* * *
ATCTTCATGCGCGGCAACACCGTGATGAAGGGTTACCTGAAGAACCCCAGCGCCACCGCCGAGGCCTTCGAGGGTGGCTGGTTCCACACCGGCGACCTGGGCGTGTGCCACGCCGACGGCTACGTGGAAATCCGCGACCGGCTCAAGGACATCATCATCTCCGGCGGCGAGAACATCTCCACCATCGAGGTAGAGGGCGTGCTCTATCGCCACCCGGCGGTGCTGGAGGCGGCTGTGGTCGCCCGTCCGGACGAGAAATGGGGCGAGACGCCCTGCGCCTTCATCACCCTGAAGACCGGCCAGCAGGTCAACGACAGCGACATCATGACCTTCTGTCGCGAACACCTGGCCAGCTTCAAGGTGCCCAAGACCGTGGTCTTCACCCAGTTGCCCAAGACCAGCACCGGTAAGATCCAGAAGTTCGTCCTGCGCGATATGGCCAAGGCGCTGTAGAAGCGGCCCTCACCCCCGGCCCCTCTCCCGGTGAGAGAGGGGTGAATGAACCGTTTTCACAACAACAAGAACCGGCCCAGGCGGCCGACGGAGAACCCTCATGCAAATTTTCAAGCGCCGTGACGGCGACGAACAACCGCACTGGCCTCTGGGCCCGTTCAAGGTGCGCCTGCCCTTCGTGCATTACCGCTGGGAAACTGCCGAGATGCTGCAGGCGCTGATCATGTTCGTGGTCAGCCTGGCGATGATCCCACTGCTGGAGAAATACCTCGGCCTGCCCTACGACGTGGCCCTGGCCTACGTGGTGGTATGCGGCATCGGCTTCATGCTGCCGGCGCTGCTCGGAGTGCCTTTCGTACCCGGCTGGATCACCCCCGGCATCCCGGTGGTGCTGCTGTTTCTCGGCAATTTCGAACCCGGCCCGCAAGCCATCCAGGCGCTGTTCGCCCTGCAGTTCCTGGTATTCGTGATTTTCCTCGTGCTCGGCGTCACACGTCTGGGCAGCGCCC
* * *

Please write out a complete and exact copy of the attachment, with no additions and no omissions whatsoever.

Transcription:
ATCTTCATGCGCGGCAACACCGTGATGAAGGGTTACCTGAAGAACCCCAGCGCCACCGCCGAGGCCTTCGAGGGTGGCTGGTTCCACACCGGCGACCTGGGCGTGTGCCACGCCGACGGCTACGTGGAAATCCGCGACCGGCTCAAGGACATCATCATCTCCGGCGGCGAGAACATCTCCACCATCGAGGTAGAGGGCGTGCTCTATCGCCACCCGGCGGTGCTGGAGGCGGCTGTGGTCGCCCGTCCGGACGAGAAATGGGGCGAGACGCCCTGCGCCTTCATCACCCTGAAGACCGGCCAGCAGGTCAACGACAGCGACATCATGACCTTCTGTCGCGAACACCTGGCCAGCTTCAAGGTGCCCAAGACCGTGGTCTTCACCCAGTTGCCCAAGACCAGCACCGGTAAGATCCAGAAGTTCGTCCTGCGCGATATGGCCAAGGCGCTGTAGAAGCGGCCCTCACCCCCGGCCCCTCTCCCGGTGAGAGAGGGGTGAATGAACCGTTTTCACAACAACAAGAACCGGCCCAGGCGGCCGACGGAGAACCCTCATGCAAATTTTCAAGCGCCGTGACGGCGACGAACAACCGCACTGGCCTCTGGGCCCGTTCAAGGTGCGCCTGCCCTTCGTGCATTACCGCTGGGAAACTGCCGAGATGCTGCAGGCGCTGATCATGTTCGTGGTCAGCCTGGCGATGATCCCACTGCTGGAGAAATACCTCGGCCTGCCCTACGACGTGGCCCTGGCCTACGTGGTGGTATGCGGCATCGGCTTCATGCTGCCGGCGCTGCTCGGAGTGCCTTTCGTACCCGGCTGGATCACCCCCGGCATCCCGGTGGTGCTGCTGTTTCTCGGCAATTTCGAACCCGGCCCGCAAGCCATCCAGGCGCTGTTCGCCCTGCAGTTCCTGGTATTCGTGATTTTCCTCGTGCTCGGCGTCACACGTCTGGGCAGCGCCC